I know this sounds pretty obvious, but apparently UK drivers now consider what actually moves their purchase – the powertrain, to anoraks – to be the most important factor during the purchasing process, according to automotive video and retail company CitNOW.
Once upon a time, there was just one option, petrol, and it would only be diesel if you drove a lorry or a taxi. But these days, there are all sorts of exciting options and 43% of motorists now view the choice between petrol, diesel, hybrid and electric vehicles as the most important factor. So despite what our road testers might tell you, it’s what goes in the tank that is important. But the thing is there are overlooked sources of motive power.
Liquid petroleum gas: I’m a fan. Not enough of a fan to buy one. My biggest problem is always who actually did the installation, which is not a simple thing to get right. Mind you, dual-fuel manufacturer conversions were a thing a decade or so ago. Let’s start with an easy one, a Ford Focus 1.8 FFV Style from 2010. It is £2999, but the hassle of finding any E85 ethanol fuel should put you off. Never mind, because Volvo also did the dual-fuel thing. But with gas.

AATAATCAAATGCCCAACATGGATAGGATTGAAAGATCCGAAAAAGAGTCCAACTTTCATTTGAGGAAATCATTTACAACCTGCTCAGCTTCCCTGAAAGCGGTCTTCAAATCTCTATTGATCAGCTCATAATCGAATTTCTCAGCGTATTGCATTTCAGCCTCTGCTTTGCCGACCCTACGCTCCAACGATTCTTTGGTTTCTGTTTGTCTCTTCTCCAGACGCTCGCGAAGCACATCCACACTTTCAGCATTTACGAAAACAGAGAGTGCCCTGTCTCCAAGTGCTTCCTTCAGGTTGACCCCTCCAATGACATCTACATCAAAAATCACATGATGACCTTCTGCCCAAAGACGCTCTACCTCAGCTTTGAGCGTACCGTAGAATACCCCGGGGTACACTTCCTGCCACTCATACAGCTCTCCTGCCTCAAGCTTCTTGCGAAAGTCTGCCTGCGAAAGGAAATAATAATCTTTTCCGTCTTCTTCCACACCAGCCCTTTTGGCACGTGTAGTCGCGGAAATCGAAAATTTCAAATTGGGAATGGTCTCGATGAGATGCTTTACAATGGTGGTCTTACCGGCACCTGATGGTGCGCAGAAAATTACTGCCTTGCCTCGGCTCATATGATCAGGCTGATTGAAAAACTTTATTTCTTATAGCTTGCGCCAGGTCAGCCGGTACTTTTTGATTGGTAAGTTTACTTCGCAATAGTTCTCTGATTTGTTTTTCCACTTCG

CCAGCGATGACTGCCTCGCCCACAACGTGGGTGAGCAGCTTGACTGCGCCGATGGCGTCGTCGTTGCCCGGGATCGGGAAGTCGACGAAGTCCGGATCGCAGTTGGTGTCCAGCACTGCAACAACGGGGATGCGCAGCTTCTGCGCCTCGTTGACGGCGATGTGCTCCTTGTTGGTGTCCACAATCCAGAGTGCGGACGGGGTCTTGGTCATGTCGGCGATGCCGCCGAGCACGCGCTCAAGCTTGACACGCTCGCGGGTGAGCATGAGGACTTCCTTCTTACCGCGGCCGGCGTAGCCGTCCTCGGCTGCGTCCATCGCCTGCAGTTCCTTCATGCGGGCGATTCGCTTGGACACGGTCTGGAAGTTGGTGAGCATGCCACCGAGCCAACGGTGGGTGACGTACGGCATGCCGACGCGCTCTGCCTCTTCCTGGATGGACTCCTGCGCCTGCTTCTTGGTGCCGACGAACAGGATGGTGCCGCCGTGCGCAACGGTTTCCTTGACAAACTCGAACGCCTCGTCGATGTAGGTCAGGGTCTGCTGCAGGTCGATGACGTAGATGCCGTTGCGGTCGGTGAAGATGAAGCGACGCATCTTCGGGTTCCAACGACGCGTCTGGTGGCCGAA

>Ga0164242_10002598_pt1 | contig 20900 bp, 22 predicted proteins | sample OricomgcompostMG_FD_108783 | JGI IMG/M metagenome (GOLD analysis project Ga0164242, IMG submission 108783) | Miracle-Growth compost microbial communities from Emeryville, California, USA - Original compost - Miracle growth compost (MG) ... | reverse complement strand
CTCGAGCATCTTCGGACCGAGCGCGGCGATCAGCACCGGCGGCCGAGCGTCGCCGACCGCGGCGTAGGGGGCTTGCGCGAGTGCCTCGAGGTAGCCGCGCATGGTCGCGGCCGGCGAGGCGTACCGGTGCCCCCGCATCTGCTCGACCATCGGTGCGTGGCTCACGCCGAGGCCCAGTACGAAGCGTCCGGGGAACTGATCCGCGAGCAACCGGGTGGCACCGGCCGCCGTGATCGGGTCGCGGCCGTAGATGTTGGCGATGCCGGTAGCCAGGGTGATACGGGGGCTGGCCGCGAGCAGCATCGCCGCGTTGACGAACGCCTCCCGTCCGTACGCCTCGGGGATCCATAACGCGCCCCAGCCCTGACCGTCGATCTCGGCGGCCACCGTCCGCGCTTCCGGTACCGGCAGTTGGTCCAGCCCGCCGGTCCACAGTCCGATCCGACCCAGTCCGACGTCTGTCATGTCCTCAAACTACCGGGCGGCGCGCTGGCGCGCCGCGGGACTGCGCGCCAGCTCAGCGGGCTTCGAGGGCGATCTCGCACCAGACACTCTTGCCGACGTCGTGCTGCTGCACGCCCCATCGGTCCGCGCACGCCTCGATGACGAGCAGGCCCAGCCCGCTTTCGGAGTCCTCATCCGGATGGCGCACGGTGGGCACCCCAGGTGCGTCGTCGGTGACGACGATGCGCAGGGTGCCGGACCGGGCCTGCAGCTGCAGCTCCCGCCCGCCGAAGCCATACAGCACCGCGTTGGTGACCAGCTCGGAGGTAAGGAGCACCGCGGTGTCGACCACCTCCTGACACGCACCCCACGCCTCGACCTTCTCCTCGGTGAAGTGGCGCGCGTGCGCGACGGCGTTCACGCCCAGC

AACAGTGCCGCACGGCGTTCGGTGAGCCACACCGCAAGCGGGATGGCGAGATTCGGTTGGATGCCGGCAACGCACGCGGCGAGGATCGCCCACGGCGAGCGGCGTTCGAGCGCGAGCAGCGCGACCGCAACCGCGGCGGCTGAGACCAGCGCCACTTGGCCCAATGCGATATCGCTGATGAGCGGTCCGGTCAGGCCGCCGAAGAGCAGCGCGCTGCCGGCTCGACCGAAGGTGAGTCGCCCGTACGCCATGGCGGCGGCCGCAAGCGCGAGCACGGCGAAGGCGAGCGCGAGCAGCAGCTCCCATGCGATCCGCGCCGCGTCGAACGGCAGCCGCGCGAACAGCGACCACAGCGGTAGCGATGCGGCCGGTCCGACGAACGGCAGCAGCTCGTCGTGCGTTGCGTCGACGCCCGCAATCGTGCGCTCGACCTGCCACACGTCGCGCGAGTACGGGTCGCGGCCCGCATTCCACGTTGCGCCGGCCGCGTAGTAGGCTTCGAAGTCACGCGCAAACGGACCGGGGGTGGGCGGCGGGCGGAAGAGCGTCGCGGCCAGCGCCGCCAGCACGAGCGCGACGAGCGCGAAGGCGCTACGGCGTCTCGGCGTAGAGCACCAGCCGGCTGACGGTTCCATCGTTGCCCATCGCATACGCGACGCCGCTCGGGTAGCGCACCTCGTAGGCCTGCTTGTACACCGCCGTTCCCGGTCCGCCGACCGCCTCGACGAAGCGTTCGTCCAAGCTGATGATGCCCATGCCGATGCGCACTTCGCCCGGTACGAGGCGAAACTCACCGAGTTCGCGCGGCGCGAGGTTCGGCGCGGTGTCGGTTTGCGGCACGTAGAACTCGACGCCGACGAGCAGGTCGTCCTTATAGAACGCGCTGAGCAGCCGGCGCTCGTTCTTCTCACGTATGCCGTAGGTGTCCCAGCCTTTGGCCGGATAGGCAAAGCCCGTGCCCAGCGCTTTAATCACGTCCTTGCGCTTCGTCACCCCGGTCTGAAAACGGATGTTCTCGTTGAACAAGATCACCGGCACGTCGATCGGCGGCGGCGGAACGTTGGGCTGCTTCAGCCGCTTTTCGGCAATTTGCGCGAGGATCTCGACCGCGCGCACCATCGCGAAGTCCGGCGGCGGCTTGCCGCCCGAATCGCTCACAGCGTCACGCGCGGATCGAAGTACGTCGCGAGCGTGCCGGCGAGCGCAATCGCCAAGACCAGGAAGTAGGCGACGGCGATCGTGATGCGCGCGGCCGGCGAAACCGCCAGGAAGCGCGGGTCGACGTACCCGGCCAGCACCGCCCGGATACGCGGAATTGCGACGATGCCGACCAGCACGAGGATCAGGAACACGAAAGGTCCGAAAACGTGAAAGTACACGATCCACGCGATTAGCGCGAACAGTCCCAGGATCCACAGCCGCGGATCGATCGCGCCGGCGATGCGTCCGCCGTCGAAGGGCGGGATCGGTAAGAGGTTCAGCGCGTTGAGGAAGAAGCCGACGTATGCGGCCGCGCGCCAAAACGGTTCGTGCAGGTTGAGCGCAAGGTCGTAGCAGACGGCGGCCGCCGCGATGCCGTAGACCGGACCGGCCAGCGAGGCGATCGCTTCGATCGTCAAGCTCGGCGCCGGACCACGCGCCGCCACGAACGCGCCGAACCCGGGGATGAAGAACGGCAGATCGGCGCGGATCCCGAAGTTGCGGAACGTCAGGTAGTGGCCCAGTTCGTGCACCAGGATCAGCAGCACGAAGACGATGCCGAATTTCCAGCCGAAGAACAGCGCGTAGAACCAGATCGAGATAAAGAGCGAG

The 70-series Volvos are around by the handful and seem like the no-brainer buys, but you need to read the descriptions carefully, study the documentation and ask serious questions. I did pass on a 2005 V50, which didn’t seem to have a fully functioning gas system, but it was still £1500. However, a 2003 V70 with over 200k miles and recent tyres and some brake work at £750 seemed like value. A 2003 XC70 with added all-wheel drive was a lot more of an estate and another 200k on the ledger was a strong £2600 but I’d like to think that would be money well spent. And finally, a 2001 C70 2.4T, which may not have been an official dual-fuel but at £750 seemed to be worth the risk as it did look jolly tidy.